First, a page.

09 July 2013

Triviality XI: The Hat and Window Taxes

I've been meaning to do this topic for the column for awhile, but only got to it today. I've gotten it from Schott's Original Miscellany, a book that any obscure-trivia lover will need to have as a matter of course. I did some research and I got some more info for today's trivia column. It's short, I know, but there's a bigger one coming on Thursday that I've been working on for a while.

Looks like I'm gonna have to pay a fine...
poor Mysterious Rob.
What was the Hat Tax? It was what it's titled, a tax on hats in Great Britain. It was around for almost 30 years, from 1784 to 1811. It was designed as a get-rich-quick scheme for Parliament (because who doesn't wanna make money off the people?) Back then, everyone wore hats, all the way up to the '50s, which is sad, because modern Society doesn't like hats even though hats represent class. Moving on...

Since the different social classes each wore different hats, it was a way to tax people based on their wealth and class, since different money amounts were different were each hat. If you wanted to sell a hat, it'd cost you 2 pounds for a licence, and you had to wear a little sticker/stamp on the lining of each hat. To wear a hat without the stamp would cost you a fine, and if you forged licences (gasp) you were sentenced to death.

This only applied to men's hats, by the way, you know, it wasn't proper etiquette to ask women to pay up for their headwear.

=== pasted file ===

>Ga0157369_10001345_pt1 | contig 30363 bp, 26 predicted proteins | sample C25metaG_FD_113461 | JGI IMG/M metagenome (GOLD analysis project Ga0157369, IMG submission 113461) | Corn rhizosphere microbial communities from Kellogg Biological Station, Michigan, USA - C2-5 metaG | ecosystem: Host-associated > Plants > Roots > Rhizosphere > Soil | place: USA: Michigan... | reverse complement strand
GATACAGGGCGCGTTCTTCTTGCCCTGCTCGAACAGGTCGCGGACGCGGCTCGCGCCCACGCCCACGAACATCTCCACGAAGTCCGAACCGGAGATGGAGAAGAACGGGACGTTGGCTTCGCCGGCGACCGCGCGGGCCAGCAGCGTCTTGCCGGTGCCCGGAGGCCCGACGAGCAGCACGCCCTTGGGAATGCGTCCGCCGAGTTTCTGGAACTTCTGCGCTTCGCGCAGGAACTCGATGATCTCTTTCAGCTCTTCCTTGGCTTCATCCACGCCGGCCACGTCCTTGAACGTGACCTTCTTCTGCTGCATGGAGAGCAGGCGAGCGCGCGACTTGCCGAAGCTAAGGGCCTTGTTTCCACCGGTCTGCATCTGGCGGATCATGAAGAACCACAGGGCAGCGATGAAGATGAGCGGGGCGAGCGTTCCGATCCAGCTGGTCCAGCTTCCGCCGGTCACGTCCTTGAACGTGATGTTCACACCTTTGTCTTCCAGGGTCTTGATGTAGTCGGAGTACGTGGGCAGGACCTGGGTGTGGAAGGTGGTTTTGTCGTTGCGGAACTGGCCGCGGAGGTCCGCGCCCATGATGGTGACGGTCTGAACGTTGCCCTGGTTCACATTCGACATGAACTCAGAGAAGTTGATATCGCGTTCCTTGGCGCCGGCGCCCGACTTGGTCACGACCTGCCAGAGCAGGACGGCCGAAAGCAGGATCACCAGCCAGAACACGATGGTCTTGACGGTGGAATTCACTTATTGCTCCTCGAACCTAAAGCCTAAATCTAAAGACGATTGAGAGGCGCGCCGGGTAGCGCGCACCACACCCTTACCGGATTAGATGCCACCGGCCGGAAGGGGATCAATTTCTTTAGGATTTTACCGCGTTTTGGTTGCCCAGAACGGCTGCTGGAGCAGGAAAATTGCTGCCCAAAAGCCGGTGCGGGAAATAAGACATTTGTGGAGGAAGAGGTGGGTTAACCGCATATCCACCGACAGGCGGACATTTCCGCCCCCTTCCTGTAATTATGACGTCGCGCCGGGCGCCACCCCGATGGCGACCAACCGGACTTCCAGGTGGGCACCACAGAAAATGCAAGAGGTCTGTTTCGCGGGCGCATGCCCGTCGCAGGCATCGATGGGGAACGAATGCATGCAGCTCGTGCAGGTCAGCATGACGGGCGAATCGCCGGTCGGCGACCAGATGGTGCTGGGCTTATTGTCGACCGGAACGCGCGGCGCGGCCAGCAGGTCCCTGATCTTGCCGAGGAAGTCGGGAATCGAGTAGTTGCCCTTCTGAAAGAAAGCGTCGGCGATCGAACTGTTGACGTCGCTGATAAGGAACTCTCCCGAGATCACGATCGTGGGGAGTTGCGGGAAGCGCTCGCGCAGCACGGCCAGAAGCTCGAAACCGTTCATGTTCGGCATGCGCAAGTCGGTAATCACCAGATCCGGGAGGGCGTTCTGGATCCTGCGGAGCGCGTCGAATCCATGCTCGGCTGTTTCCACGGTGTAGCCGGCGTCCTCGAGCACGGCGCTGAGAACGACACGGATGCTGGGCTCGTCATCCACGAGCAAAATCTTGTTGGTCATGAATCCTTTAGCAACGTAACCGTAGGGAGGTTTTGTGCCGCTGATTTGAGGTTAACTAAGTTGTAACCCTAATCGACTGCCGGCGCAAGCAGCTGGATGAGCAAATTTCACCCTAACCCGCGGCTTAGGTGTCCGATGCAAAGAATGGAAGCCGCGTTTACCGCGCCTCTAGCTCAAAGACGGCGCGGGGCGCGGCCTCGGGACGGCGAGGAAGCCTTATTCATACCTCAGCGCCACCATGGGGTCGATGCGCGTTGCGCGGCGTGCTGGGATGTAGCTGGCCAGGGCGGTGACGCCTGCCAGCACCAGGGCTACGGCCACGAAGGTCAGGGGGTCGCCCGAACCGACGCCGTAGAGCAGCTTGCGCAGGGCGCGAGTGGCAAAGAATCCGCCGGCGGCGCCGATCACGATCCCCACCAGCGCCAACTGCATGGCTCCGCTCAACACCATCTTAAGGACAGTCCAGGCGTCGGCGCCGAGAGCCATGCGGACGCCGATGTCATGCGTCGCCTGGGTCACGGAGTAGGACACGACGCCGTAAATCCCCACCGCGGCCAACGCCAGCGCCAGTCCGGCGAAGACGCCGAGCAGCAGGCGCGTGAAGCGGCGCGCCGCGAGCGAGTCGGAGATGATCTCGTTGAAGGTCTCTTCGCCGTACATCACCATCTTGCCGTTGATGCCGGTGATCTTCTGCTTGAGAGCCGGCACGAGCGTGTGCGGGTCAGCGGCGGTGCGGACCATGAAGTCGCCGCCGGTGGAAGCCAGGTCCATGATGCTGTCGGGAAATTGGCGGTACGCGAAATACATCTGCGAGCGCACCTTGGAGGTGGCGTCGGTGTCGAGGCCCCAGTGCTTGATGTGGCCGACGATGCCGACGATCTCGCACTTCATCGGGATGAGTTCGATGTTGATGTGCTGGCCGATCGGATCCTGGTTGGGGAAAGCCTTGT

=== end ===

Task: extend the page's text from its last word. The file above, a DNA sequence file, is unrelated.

This wasn't the only crazy tax that Britain came up with. There was also the Window Tax, which came before the Hat Tax.  It was first started in 1697, nearly 100 years before, to gain losses from coin clipping (replacing the precious, valuable metals in coins with cheaper metal). Again, like the hat tax, it was designed to be relative to the class and money you had.

Initially every house was charged 2 shillings but as time went on and people but more windows in their houses the tax went up, about 4-8 shillings per window in the house. To avoid paying the tax lots of people simply bricked up their windows, and if you go to Britain and see some old houses it's actually really apparent (couldn't get a good enough picture to show). The tax was abolished almost 150 years later, in 1851. And people say those crazy laws in America are crazy...

Click here to see last week's Triviality. And click here to buy Schott's Original Miscellany.



  1. I'm sure you own way cooler hats than that.

  2. I do. But that's my summer hat. (My being MysteriousRob.)